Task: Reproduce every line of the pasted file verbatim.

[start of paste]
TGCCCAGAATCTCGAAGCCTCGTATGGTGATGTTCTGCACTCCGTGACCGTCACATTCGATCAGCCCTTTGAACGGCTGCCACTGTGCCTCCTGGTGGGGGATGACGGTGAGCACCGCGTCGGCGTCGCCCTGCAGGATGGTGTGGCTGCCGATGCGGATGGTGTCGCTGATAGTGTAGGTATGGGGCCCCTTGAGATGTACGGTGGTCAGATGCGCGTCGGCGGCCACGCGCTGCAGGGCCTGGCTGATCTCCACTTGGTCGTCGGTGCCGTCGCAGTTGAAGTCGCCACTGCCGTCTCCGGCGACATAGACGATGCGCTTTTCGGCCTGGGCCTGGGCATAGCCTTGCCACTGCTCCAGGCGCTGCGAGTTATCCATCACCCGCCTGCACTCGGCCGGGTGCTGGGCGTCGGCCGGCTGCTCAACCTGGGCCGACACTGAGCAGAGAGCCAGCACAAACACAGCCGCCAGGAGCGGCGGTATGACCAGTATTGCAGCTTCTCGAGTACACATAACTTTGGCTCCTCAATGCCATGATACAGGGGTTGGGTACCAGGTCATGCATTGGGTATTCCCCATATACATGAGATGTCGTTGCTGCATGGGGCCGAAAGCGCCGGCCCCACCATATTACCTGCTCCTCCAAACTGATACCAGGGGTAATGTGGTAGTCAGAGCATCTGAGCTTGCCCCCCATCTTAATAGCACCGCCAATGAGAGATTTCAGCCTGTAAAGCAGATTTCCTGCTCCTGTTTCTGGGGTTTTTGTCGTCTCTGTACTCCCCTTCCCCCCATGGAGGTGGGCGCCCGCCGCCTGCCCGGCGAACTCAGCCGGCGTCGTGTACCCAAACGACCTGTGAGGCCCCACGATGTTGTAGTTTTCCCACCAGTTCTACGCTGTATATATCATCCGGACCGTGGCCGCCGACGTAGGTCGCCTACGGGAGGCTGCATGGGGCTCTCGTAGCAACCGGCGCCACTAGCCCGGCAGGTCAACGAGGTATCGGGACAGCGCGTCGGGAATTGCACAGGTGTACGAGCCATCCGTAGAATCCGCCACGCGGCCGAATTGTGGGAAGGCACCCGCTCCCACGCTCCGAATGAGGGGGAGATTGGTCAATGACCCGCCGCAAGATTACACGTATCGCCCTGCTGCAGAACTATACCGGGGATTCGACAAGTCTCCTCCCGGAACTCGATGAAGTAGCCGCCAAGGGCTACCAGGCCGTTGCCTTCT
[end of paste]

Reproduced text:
TGCCCAGAATCTCGAAGCCTCGTATGGTGATGTTCTGCACTCCGTGACCGTCACATTCGATCAGCCCTTTGAACGGCTGCCACTGTGCCTCCTGGTGGGGGATGACGGTGAGCACCGCGTCGGCGTCGCCCTGCAGGATGGTGTGGCTGCCGATGCGGATGGTGTCGCTGATAGTGTAGGTATGGGGCCCCTTGAGATGTACGGTGGTCAGATGCGCGTCGGCGGCCACGCGCTGCAGGGCCTGGCTGATCTCCACTTGGTCGTCGGTGCCGTCGCAGTTGAAGTCGCCACTGCCGTCTCCGGCGACATAGACGATGCGCTTTTCGGCCTGGGCCTGGGCATAGCCTTGCCACTGCTCCAGGCGCTGCGAGTTATCCATCACCCGCCTGCACTCGGCCGGGTGCTGGGCGTCGGCCGGCTGCTCAACCTGGGCCGACACTGAGCAGAGAGCCAGCACAAACACAGCCGCCAGGAGCGGCGGTATGACCAGTATTGCAGCTTCTCGAGTACACATAACTTTGGCTCCTCAATGCCATGATACAGGGGTTGGGTACCAGGTCATGCATTGGGTATTCCCCATATACATGAGATGTCGTTGCTGCATGGGGCCGAAAGCGCCGGCCCCACCATATTACCTGCTCCTCCAAACTGATACCAGGGGTAATGTGGTAGTCAGAGCATCTGAGCTTGCCCCCCATCTTAATAGCACCGCCAATGAGAGATTTCAGCCTGTAAAGCAGATTTCCTGCTCCTGTTTCTGGGGTTTTTGTCGTCTCTGTACTCCCCTTCCCCCCATGGAGGTGGGCGCCCGCCGCCTGCCCGGCGAACTCAGCCGGCGTCGTGTACCCAAACGACCTGTGAGGCCCCACGATGTTGTAGTTTTCCCACCAGTTCTACGCTGTATATATCATCCGGACCGTGGCCGCCGACGTAGGTCGCCTACGGGAGGCTGCATGGGGCTCTCGTAGCAACCGGCGCCACTAGCCCGGCAGGTCAACGAGGTATCGGGACAGCGCGTCGGGAATTGCACAGGTGTACGAGCCATCCGTAGAATCCGCCACGCGGCCGAATTGTGGGAAGGCACCCGCTCCCACGCTCCGAATGAGGGGGAGATTGGTCAATGACCCGCCGCAAGATTACACGTATCGCCCTGCTGCAGAACTATACCGGGGATTCGACAAGTCTCCTCCCGGAACTCGATGAAGTAGCCGCCAAGGGCTACCAGGCCGTTGCCTTCT